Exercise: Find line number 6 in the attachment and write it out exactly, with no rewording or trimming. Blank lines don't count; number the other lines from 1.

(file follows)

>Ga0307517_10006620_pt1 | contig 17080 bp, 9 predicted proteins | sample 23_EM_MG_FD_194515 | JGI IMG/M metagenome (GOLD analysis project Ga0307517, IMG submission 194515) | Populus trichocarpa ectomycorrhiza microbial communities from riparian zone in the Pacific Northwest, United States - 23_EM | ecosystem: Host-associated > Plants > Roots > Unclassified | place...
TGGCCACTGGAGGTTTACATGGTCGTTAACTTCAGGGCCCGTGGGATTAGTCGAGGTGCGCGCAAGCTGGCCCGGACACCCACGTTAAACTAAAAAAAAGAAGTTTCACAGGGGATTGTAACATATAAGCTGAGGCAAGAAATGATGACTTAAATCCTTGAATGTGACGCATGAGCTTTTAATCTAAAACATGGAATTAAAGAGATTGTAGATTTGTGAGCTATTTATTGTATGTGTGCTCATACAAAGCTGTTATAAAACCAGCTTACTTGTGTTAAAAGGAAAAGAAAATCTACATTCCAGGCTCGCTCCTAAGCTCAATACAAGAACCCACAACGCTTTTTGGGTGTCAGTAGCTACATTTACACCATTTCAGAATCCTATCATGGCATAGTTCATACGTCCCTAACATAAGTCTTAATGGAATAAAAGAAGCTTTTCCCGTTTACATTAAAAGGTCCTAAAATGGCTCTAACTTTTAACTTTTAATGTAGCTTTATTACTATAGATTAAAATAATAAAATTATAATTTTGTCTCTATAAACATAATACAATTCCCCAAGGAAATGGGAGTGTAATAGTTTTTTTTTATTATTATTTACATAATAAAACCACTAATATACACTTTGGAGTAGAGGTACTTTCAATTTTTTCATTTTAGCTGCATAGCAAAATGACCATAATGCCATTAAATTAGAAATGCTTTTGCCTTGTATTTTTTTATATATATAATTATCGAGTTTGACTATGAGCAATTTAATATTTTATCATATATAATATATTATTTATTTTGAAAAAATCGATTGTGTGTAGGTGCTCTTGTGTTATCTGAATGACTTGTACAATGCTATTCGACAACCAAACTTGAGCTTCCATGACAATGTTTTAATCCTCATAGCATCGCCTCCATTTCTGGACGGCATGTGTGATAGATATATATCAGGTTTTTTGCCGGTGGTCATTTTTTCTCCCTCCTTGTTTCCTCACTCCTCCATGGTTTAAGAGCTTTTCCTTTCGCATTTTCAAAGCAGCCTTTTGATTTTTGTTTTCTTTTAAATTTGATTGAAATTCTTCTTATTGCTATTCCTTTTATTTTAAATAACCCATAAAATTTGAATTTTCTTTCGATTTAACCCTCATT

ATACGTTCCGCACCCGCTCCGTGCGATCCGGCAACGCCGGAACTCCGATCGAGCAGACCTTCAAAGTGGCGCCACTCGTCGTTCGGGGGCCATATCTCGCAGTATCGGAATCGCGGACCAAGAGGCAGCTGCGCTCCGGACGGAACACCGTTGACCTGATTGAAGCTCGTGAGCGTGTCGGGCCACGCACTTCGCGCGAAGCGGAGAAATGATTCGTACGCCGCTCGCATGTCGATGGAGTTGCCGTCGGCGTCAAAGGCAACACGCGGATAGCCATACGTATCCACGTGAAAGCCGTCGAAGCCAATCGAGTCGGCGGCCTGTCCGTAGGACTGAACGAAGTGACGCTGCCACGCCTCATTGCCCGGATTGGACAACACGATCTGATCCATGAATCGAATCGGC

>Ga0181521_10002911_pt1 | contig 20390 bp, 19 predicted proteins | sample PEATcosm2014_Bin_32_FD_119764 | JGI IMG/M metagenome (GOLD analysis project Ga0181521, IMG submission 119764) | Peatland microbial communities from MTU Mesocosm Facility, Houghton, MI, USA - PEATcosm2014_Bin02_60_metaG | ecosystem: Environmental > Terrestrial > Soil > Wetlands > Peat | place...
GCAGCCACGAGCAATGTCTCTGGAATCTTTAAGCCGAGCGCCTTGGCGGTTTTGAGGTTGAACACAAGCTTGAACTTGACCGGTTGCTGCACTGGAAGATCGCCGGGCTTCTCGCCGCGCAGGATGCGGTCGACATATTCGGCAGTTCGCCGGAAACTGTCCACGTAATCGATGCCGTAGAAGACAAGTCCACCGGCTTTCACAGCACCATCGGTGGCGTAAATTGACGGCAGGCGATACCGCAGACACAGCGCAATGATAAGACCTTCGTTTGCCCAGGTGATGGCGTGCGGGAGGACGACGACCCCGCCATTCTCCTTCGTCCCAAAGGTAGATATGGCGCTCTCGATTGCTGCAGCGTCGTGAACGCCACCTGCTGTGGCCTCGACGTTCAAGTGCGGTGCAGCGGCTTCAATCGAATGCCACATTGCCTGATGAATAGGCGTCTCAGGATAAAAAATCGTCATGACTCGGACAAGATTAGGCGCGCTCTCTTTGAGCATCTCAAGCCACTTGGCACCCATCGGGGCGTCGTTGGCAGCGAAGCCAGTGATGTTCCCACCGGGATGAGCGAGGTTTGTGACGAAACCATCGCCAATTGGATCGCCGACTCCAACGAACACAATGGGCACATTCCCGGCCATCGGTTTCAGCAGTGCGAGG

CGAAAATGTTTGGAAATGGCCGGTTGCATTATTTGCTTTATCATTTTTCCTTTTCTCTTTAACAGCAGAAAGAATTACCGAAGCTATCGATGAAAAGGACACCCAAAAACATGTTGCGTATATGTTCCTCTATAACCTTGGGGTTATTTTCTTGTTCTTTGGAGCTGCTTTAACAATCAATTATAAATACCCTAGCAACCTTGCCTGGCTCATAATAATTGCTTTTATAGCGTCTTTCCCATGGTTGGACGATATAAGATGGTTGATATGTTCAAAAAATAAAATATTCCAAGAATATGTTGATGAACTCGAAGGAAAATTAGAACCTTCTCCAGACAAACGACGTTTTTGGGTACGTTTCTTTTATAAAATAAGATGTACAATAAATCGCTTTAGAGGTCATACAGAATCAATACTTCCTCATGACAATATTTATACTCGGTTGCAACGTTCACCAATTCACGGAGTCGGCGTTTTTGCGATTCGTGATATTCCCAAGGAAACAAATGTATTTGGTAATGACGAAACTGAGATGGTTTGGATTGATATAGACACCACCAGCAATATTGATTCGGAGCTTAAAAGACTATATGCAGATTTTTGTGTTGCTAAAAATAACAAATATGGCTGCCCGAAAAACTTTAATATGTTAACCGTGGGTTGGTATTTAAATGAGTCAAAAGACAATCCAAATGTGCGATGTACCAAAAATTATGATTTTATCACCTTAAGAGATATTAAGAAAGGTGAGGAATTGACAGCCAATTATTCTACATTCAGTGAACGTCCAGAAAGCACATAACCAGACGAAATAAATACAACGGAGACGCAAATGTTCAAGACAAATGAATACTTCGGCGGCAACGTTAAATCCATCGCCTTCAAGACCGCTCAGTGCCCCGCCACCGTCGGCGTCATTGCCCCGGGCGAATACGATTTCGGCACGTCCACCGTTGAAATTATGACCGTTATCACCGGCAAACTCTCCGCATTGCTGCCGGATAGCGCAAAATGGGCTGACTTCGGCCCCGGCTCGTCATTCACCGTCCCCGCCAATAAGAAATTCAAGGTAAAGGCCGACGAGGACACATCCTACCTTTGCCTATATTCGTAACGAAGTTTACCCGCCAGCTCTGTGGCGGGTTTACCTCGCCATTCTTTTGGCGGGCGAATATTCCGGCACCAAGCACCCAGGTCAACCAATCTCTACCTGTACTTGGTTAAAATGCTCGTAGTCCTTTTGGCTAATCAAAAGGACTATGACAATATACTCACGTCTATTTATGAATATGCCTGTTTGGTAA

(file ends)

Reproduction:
CGAAAATGTTTGGAAATGGCCGGTTGCATTATTTGCTTTATCATTTTTCCTTTTCTCTTTAACAGCAGAAAGAATTACCGAAGCTATCGATGAAAAGGACACCCAAAAACATGTTGCGTATATGTTCCTCTATAACCTTGGGGTTATTTTCTTGTTCTTTGGAGCTGCTTTAACAATCAATTATAAATACCCTAGCAACCTTGCCTGGCTCATAATAATTGCTTTTATAGCGTCTTTCCCATGGTTGGACGATATAAGATGGTTGATATGTTCAAAAAATAAAATATTCCAAGAATATGTTGATGAACTCGAAGGAAAATTAGAACCTTCTCCAGACAAACGACGTTTTTGGGTACGTTTCTTTTATAAAATAAGATGTACAATAAATCGCTTTAGAGGTCATACAGAATCAATACTTCCTCATGACAATATTTATACTCGGTTGCAACGTTCACCAATTCACGGAGTCGGCGTTTTTGCGATTCGTGATATTCCCAAGGAAACAAATGTATTTGGTAATGACGAAACTGAGATGGTTTGGATTGATATAGACACCACCAGCAATATTGATTCGGAGCTTAAAAGACTATATGCAGATTTTTGTGTTGCTAAAAATAACAAATATGGCTGCCCGAAAAACTTTAATATGTTAACCGTGGGTTGGTATTTAAATGAGTCAAAAGACAATCCAAATGTGCGATGTACCAAAAATTATGATTTTATCACCTTAAGAGATATTAAGAAAGGTGAGGAATTGACAGCCAATTATTCTACATTCAGTGAACGTCCAGAAAGCACATAACCAGACGAAATAAATACAACGGAGACGCAAATGTTCAAGACAAATGAATACTTCGGCGGCAACGTTAAATCCATCGCCTTCAAGACCGCTCAGTGCCCCGCCACCGTCGGCGTCATTGCCCCGGGCGAATACGATTTCGGCACGTCCACCGTTGAAATTATGACCGTTATCACCGGCAAACTCTCCGCATTGCTGCCGGATAGCGCAAAATGGGCTGACTTCGGCCCCGGCTCGTCATTCACCGTCCCCGCCAATAAGAAATTCAAGGTAAAGGCCGACGAGGACACATCCTACCTTTGCCTATATTCGTAACGAAGTTTACCCGCCAGCTCTGTGGCGGGTTTACCTCGCCATTCTTTTGGCGGGCGAATATTCCGGCACCAAGCACCCAGGTCAACCAATCTCTACCTGTACTTGGTTAAAATGCTCGTAGTCCTTTTGGCTAATCAAAAGGACTATGACAATATACTCACGTCTATTTATGAATATGCCTGTTTGGTAA